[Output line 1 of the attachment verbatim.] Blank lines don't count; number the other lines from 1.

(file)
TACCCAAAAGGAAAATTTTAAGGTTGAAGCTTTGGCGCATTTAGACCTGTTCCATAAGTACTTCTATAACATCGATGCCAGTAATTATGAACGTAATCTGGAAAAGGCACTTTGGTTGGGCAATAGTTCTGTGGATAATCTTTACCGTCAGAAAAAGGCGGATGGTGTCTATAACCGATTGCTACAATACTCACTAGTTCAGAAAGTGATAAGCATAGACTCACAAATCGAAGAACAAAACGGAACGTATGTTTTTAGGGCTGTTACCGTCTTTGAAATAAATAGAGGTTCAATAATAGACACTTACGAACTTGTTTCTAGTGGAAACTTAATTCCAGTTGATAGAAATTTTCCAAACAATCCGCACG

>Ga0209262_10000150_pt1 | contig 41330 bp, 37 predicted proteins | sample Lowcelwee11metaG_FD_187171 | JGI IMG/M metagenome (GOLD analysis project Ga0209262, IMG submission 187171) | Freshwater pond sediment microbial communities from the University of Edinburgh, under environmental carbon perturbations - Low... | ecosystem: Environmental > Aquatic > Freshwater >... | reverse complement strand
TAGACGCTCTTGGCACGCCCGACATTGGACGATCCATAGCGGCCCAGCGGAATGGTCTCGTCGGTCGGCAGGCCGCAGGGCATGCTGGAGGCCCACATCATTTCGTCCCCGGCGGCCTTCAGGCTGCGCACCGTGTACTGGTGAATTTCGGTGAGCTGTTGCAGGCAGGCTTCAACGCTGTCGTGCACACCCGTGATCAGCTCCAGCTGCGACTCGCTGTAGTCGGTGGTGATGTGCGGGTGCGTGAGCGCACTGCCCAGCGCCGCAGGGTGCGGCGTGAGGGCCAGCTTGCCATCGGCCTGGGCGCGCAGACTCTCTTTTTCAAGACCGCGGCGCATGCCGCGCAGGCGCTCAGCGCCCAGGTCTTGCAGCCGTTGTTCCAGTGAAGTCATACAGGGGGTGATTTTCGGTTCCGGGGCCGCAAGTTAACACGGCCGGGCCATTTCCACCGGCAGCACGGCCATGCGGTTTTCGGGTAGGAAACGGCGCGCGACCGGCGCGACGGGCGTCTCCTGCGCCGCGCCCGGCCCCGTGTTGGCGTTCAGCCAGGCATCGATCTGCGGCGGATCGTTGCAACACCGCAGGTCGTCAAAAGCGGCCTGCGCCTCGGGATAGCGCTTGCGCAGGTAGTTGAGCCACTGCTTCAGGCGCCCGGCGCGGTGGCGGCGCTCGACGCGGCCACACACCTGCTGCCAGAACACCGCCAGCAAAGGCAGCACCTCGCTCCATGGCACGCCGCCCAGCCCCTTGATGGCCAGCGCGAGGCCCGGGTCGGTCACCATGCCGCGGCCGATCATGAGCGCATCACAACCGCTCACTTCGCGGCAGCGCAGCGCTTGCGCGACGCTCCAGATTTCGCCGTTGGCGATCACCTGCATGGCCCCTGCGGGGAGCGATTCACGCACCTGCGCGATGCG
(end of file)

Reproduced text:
TACCCAAAAGGAAAATTTTAAGGTTGAAGCTTTGGCGCATTTAGACCTGTTCCATAAGTACTTCTATAACATCGATGCCAGTAATTATGAACGTAATCTGGAAAAGGCACTTTGGTTGGGCAATAGTTCTGTGGATAATCTTTACCGTCAGAAAAAGGCGGATGGTGTCTATAACCGATTGCTACAATACTCACTAGTTCAGAAAGTGATAAGCATAGACTCACAAATCGAAGAACAAAACGGAACGTATGTTTTTAGGGCTGTTACCGTCTTTGAAATAAATAGAGGTTCAATAATAGACACTTACGAACTTGTTTCTAGTGGAAACTTAATTCCAGTTGATAGAAATTTTCCAAACAATCCGCACG